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and the prickly briar, grow up spontaneously, whilst plants and trees that are good for food must be cultivated with great care and toil? And what though man is impelled to eat his bread in the sweat of his face, and to be daily mustering up the resources of his mind and body in order to reduce stubborn matter to his use and convenience ? All this is entirely befitting his present condition, to wit, the depravation of his affections, appetites and passions, and his state of trial : it precludes the possibility of general idleness, which would render him more vicious by many degrees than he is now. What though crosses and disappointments, sickness and sorrow, are common to the lot of man, and there is such an emptiness or deficiency in even the best of his enjoyments that not a single individual of the whole race is in all respects happy ? These very evils are preventives of moral evil. Through the divine in. fluence, in a thousaud instances they curb our passions, humanize our dispositions, and bring our minds to a right state of recollection and to new and better pur. poses of action. And finally, what though besides that wordly enjoyments are ever mixed with alloy and are ever unsatisfactory, life itself is frail and fleeting? What though Death is daily mowing down his thousands and tens of thousands without distinction of age or degree ? Awful as is this law of mortality, and clearly evincive as it is of original transgression, it is a dispensation of which there is moral necessity. If men were, in this world, immortal, or held their lives, upon a secure lease, for hundreds of years, in all probability a great proportion of them would extend their transgressions far beyond the present bounds of human depravity. The consciousness of the shortness and brittleness of life, bridles in avarice and ambition. The fear of death is a strong curb upon appetite and passion. Death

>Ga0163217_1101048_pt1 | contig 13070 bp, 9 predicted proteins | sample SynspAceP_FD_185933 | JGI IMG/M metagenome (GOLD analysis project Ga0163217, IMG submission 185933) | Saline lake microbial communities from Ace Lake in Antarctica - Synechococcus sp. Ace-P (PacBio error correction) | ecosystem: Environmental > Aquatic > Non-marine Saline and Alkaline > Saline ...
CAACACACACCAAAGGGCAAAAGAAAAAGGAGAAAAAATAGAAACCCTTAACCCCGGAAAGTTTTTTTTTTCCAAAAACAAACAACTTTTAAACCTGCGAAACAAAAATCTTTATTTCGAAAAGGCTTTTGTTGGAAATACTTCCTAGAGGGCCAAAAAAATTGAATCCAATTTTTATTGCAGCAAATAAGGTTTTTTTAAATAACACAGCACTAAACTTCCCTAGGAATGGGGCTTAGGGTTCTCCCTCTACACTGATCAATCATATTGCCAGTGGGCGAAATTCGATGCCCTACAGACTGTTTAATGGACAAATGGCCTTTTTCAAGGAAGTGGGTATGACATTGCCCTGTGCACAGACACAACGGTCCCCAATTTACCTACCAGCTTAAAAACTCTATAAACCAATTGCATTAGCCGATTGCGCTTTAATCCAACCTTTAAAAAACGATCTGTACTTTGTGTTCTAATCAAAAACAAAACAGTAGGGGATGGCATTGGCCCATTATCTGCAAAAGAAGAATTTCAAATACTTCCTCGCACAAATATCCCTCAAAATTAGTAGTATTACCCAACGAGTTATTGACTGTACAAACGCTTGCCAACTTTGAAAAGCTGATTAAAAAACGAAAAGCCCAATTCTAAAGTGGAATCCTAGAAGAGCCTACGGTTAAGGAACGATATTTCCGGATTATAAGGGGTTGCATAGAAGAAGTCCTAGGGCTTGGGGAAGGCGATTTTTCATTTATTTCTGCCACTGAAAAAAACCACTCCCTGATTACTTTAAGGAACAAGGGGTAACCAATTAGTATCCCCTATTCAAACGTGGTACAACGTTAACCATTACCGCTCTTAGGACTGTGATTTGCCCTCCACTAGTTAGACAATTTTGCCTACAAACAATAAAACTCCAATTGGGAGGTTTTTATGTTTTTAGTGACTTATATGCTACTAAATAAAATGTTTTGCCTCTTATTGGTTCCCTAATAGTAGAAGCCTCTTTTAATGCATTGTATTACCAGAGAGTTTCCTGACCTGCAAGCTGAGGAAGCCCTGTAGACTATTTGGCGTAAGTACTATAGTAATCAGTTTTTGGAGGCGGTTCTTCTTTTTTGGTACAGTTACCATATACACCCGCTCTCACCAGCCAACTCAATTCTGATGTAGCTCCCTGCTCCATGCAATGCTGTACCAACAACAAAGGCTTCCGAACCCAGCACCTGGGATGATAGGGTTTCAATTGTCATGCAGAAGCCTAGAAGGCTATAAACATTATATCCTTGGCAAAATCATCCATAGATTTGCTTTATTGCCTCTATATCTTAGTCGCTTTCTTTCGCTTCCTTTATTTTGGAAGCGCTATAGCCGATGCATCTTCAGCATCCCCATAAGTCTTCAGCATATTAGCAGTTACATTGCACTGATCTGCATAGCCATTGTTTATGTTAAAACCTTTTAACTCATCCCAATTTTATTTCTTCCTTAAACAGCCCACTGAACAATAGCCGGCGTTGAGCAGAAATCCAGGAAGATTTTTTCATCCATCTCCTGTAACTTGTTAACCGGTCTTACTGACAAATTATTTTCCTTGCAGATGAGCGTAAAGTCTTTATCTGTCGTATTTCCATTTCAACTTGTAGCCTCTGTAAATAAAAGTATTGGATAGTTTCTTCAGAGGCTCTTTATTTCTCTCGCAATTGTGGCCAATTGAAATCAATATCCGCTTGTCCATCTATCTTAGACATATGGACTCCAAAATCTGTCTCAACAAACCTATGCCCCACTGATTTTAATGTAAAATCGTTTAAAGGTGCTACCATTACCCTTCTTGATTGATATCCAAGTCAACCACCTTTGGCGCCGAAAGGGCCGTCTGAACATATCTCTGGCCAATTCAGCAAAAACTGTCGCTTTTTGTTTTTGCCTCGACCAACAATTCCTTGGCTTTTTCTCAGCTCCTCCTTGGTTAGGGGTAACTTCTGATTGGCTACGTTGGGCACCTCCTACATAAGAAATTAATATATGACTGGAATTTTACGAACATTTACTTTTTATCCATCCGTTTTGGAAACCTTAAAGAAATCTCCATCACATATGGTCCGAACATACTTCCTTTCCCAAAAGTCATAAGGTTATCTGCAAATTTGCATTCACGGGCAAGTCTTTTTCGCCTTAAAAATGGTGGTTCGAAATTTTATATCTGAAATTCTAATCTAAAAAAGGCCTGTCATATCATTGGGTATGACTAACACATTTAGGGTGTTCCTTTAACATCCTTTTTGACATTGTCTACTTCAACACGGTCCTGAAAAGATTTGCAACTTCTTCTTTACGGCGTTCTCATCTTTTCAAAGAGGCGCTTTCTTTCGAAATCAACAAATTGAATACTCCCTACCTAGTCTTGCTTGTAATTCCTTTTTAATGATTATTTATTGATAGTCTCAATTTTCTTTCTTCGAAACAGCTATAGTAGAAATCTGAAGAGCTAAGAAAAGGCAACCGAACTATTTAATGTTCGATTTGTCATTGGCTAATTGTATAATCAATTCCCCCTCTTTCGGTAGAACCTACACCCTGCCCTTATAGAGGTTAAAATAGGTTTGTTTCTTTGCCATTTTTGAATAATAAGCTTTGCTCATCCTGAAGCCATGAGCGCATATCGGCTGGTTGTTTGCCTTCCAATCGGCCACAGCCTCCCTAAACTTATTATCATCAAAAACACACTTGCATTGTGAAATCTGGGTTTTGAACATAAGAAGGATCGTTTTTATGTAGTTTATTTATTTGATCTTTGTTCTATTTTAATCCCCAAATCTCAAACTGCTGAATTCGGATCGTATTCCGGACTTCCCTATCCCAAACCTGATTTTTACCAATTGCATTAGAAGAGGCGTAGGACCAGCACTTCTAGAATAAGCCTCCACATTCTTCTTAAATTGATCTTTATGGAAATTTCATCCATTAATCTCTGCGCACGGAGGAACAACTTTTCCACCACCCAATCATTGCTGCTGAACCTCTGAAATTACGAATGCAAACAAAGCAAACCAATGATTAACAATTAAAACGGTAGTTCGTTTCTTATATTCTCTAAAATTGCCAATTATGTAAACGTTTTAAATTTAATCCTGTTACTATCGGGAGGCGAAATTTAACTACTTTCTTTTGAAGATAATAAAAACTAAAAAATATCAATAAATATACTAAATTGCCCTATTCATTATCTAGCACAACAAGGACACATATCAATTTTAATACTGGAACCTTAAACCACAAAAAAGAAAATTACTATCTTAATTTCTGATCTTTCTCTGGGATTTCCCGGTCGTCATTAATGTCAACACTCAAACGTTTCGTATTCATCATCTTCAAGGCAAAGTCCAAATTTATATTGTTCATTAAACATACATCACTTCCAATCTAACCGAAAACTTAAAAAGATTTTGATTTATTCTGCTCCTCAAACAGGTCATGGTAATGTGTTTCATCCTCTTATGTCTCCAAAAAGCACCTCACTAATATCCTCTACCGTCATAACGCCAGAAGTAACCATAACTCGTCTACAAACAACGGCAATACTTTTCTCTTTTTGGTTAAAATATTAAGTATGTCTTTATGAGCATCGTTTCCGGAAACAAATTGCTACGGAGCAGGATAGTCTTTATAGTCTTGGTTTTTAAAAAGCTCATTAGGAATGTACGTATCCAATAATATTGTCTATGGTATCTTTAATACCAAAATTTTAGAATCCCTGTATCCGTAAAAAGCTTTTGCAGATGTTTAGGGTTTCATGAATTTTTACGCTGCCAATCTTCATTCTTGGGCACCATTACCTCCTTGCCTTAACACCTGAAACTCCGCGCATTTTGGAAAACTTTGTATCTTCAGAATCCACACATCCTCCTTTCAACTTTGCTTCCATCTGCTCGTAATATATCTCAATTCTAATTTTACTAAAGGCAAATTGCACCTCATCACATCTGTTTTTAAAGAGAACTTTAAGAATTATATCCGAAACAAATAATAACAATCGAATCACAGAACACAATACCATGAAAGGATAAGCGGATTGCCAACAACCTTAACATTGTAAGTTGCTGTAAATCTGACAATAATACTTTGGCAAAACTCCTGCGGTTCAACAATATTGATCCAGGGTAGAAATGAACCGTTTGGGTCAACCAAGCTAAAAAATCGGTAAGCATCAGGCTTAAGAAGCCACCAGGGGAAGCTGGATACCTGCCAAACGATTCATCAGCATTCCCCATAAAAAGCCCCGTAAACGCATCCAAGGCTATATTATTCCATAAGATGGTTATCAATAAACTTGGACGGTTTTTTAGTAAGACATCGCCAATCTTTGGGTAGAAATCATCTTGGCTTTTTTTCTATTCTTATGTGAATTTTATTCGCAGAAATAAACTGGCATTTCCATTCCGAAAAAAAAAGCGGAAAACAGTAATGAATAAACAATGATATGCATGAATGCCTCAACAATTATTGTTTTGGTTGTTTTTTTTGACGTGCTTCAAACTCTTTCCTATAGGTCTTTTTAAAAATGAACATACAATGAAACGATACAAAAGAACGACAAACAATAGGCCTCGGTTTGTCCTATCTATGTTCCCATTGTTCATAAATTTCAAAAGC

breaks in pieces gigantic schemes of oppression, deliv. ers the world from unfeeling oppressors, scatters abroad the unrighteous hoards of avaricious worldlings, and is the great humbler of upstart pride and arrogance.

It is, I repeat, the moral condition and conduct of the tenant, that mars the beauty and poisons the comforts of the tenement. The promised “new earth wherein dwelleth righteousness," would be no unhappy world even with the physical form and properties of the one we inhabit.

Were the heavens above as black as sackcloth, or glaring with light of a frightful hue, and were the earth beneath us presenting to our senses nothing but objects of disgust and horror ; then, indeed, the world would correspond with the rueful descriptions which querulous genius has given of it. Then, indeed, the following lines of poetry would possess no less truth than beauty.

For ah! what is there of inferior birth,
That breathes, or creeps upon the dust of earth,
What wretched crealure, of what wretched kind,

Than ipap more weak, calamitous and blind ?, But the truth is, though fallen man is weak, and blind, and sinful, yet his earthly condition, so far from being calamitous beyond that of all other creatures, is attended with a great many circumstances of comfort and delight.

The earth, even in its present state, is filled with the goodness of the beneficent Creator; and Man is the object of his especial care and bounty. Is it nothing that, above and around us, light and colours, with their corresponding shades, are infinitely diversified, to soothe and gratify the eye? That we are furnished with such sweet and melodious sounds to charm the ear? That the earth affords such a variety to delight the palate ? That it is decked with the enamel of innumerable flowers of varied colours and delicious fragrance ? That by a nice admixture of the different species of air, the atmosphere is so exactly fittted for respiration ? That the silk-worm spins to adorn, the sheep bears a fleece to warm, and the ground itself yields the rudiments of fine linen to array, our frail bodies ? That, in all parts of the world, there is furnished à supply of medicaments for the particular diseases of the climate ? That Fire, Air, and Water, along with a great variety of minerals, are made, in so many ways, to minister to the convenience and adornment as well as to the subsistence of our race ?-Is all this aggregate of earthly benefits and blessings to be accounted as nothing ? Shall Man, loaded as he is with so many unmerited temporal blessings, complain and fret because they are mixed with natural evil ? Especially shall he do it when a full moiety of the calamities he suffers are brought upon him, not by the direct hand of Providence, but by his own follies and crimes ?